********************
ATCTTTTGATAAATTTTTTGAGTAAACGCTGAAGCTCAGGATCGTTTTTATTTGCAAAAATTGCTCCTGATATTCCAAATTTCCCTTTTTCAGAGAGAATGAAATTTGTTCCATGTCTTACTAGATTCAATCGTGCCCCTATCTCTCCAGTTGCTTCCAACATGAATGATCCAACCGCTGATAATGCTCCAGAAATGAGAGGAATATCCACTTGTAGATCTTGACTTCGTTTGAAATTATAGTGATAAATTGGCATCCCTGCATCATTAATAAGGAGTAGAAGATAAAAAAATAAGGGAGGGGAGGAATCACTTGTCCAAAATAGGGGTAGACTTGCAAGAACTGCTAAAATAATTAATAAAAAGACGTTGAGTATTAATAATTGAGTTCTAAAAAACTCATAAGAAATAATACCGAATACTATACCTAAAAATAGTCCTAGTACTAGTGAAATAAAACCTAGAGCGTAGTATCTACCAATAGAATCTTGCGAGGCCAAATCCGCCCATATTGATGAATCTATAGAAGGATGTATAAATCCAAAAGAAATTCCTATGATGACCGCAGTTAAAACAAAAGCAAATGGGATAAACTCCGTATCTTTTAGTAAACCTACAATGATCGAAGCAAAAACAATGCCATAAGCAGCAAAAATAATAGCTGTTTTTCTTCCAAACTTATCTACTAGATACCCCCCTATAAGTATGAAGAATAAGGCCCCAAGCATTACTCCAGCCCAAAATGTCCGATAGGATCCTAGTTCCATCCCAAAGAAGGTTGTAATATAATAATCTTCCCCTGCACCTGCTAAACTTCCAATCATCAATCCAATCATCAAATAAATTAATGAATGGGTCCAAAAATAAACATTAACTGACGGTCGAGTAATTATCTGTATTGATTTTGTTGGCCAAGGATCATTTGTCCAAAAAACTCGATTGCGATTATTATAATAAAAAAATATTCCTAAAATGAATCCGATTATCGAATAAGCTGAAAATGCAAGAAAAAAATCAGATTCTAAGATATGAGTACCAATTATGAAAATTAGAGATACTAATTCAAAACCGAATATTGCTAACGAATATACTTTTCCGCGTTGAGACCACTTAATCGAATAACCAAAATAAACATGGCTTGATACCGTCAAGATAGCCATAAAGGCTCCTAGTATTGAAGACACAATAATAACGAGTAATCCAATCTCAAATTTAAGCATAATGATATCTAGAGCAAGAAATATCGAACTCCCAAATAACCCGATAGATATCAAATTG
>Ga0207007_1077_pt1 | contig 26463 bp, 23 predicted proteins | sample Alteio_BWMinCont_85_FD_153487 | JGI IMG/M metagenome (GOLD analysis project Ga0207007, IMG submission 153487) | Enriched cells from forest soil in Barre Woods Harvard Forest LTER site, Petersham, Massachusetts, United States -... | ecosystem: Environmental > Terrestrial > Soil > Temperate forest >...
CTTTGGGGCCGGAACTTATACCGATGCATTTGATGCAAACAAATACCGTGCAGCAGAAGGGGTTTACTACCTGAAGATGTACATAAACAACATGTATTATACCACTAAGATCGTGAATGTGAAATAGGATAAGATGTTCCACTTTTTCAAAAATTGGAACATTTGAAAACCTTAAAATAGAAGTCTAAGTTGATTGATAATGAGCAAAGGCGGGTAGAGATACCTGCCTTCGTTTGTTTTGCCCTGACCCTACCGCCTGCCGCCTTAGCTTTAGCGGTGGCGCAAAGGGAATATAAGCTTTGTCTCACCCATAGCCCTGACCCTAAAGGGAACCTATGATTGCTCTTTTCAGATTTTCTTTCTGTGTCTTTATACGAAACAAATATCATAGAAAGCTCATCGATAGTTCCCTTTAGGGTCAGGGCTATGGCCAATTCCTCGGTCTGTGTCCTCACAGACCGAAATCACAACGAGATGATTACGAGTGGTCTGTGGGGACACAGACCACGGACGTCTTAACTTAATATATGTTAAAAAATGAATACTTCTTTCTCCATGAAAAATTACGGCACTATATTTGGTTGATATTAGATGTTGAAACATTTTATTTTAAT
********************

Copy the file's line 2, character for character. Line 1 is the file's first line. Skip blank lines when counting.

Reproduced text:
>Ga0207007_1077_pt1 | contig 26463 bp, 23 predicted proteins | sample Alteio_BWMinCont_85_FD_153487 | JGI IMG/M metagenome (GOLD analysis project Ga0207007, IMG submission 153487) | Enriched cells from forest soil in Barre Woods Harvard Forest LTER site, Petersham, Massachusetts, United States -... | ecosystem: Environmental > Terrestrial > Soil > Temperate forest >...